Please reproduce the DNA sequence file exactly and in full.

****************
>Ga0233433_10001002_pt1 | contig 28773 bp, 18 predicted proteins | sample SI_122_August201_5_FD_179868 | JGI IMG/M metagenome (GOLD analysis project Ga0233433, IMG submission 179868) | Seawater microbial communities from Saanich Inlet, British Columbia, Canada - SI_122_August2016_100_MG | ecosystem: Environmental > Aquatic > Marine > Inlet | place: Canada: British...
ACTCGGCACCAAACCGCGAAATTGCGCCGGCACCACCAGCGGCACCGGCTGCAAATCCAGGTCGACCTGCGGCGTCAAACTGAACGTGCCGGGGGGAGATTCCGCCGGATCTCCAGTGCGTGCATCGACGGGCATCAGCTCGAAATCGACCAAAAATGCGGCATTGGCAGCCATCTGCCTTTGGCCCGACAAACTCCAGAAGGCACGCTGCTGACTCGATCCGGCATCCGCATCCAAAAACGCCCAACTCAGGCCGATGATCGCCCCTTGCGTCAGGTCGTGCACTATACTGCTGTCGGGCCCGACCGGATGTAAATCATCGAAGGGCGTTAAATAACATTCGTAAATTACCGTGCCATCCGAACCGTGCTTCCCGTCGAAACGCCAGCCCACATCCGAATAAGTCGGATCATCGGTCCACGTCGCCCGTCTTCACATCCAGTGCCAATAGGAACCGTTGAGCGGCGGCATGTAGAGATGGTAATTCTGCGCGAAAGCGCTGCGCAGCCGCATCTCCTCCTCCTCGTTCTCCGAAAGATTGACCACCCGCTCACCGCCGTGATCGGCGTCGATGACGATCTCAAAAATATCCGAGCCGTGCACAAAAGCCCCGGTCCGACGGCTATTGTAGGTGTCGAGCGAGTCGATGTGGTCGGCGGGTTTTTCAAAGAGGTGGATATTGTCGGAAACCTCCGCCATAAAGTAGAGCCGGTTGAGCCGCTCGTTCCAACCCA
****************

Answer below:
>Ga0233433_10001002_pt1 | contig 28773 bp, 18 predicted proteins | sample SI_122_August201_5_FD_179868 | JGI IMG/M metagenome (GOLD analysis project Ga0233433, IMG submission 179868) | Seawater microbial communities from Saanich Inlet, British Columbia, Canada - SI_122_August2016_100_MG | ecosystem: Environmental > Aquatic > Marine > Inlet | place: Canada: British...
ACTCGGCACCAAACCGCGAAATTGCGCCGGCACCACCAGCGGCACCGGCTGCAAATCCAGGTCGACCTGCGGCGTCAAACTGAACGTGCCGGGGGGAGATTCCGCCGGATCTCCAGTGCGTGCATCGACGGGCATCAGCTCGAAATCGACCAAAAATGCGGCATTGGCAGCCATCTGCCTTTGGCCCGACAAACTCCAGAAGGCACGCTGCTGACTCGATCCGGCATCCGCATCCAAAAACGCCCAACTCAGGCCGATGATCGCCCCTTGCGTCAGGTCGTGCACTATACTGCTGTCGGGCCCGACCGGATGTAAATCATCGAAGGGCGTTAAATAACATTCGTAAATTACCGTGCCATCCGAACCGTGCTTCCCGTCGAAACGCCAGCCCACATCCGAATAAGTCGGATCATCGGTCCACGTCGCCCGTCTTCACATCCAGTGCCAATAGGAACCGTTGAGCGGCGGCATGTAGAGATGGTAATTCTGCGCGAAAGCGCTGCGCAGCCGCATCTCCTCCTCCTCGTTCTCCGAAAGATTGACCACCCGCTCACCGCCGTGATCGGCGTCGATGACGATCTCAAAAATATCCGAGCCGTGCACAAAAGCCCCGGTCCGACGGCTATTGTAGGTGTCGAGCGAGTCGATGTGGTCGGCGGGTTTTTCAAAGAGGTGGATATTGTCGGAAACCTCCGCCATAAAGTAGAGCCGGTTGAGCCGCTCGTTCCAACCCA